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Discovery of the Expansion of the Universe

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Shapley's View of the Universe
Harlow Shapley's main arguments were: (1) Our Galaxy was very large, approximately 300,000 light years in diameter. This measurement was quite drastic, compared to the previous measurement made. (2) Sun was not at the center of the galaxy, it was approximately 60,000 light years away. This is because the globular clusters were observed to be concentrated towards one half of the sky. Also, the distances of the variable stars implied that the globular clusters were far away. (3) He believed that Milky Way was so large that it was the entire Galaxy (4) Spiral Nebulae were just gaseous clouds located within our Milky Way. He modeled this by observing the globular star clusters. (Zabludoff, 2012) Previously, the distance to one of the prominent globular cluster called M13 was determined by an astronomer and from this he assumed that all the globular clusters were nearly the same size. To derive the distance to the star, Shapley used the Cepheids. He measured the period over which Cephied variable star fluctuates. This period is related to its intrinsic brightness. From measuring the period, he determined its intrinsic brightness/ luminosity and then compared the intrinsic brightness to the observed brightness to determined the actual distance of the stars. He found that the cluster formed a halo around the flat, disk-shaped body of the rest of the galaxy. He concluded that the nebulae did not lay beyond the Milky Way. His theory was that the nebulae was just part of the solar system still in the process of formation. (GEAS,2006) Adriaan Van Manen, was one of Shapley's colleagues at the Observatory he worked. He took photographs of the spiral nebulae and by comparing the photographs of the nebulae over ...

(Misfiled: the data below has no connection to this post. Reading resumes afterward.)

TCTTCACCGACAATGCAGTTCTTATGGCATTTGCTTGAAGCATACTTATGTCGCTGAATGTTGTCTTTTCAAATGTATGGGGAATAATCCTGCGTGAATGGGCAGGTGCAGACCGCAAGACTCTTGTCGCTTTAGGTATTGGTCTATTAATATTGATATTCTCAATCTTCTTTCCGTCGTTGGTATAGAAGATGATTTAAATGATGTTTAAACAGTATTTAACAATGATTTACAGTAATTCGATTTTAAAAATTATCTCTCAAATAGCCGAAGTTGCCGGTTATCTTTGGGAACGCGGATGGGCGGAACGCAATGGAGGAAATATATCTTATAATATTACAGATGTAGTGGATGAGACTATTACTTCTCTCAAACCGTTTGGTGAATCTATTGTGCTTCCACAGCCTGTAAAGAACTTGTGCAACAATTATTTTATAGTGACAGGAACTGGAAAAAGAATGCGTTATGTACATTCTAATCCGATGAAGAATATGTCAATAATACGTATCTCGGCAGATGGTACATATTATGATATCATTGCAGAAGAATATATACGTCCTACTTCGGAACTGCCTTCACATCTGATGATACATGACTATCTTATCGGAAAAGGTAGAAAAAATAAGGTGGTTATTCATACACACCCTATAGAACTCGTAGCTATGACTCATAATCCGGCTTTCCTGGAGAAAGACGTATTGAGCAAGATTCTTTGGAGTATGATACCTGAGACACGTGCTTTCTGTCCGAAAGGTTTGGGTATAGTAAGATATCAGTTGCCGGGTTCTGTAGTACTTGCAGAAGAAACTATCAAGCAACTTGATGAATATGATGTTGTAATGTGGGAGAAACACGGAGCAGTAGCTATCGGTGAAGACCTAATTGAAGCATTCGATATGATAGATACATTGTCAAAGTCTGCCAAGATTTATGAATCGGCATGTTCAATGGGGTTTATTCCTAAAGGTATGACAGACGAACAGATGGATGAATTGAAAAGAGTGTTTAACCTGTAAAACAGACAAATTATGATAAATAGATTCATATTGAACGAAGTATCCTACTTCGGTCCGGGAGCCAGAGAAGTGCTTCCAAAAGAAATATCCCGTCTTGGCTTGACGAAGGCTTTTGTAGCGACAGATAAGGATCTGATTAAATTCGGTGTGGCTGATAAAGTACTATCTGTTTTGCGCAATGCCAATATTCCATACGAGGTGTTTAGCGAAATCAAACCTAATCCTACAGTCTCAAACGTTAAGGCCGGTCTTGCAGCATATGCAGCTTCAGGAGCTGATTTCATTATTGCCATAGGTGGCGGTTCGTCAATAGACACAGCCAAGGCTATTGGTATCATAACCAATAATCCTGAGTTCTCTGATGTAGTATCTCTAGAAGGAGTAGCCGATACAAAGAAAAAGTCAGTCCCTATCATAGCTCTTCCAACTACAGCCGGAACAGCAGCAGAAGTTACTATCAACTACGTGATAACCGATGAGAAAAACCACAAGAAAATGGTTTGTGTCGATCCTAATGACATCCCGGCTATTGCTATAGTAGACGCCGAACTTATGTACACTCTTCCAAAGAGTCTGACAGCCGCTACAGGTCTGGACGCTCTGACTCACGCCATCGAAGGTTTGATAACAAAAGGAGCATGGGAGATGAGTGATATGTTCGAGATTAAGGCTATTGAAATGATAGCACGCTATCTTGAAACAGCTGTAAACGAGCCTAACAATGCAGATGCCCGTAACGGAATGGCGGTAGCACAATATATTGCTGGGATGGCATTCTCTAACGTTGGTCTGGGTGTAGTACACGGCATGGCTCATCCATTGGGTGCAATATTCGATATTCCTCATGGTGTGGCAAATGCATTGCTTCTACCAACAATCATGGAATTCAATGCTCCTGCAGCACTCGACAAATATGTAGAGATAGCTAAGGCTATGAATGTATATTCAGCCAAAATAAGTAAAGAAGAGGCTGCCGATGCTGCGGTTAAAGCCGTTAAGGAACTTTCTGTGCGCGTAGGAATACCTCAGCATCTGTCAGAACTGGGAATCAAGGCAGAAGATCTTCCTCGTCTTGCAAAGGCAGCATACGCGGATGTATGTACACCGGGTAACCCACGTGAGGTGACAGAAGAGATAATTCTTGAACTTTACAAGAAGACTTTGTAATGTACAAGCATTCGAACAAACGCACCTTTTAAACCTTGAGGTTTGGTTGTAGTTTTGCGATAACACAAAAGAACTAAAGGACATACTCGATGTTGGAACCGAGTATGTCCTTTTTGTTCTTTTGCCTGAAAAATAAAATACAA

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... Universe expand forever?” http://wmap.gsfc.nasa.gov/universe/uni_shape.html The Sloan Digital Sky Survey (SDSS) “The Expanding Universe” http://skyserver.sdss.org/dr1/en/astro/universe/universe.asp The General Education Astronomy Source (GEAS) (2006) “The Shapley-Curtis Debate – What is our Place in the Universe?” New Mexico State University http://astronomy.nmsu.edu/geas/lectures/lecture27/slide01.html Zabludoff .(2012) “A Great Debate: Shapley vs. Curtis and the Scale of the Universe (1920)”. The University of Arizona http://atropos.as.arizona.edu/aiz/teaching/a250/shapley_curtis.html Cary Sneider, “1929: Edwin Hubble Discovers the Universe is Expanding”, Carnegie Institute for Science http://cosmology.carnegiescience.edu/timeline/1929 Swara Ravindranath, "Edwin Powell Hubble", March 2009, pp. 211-213
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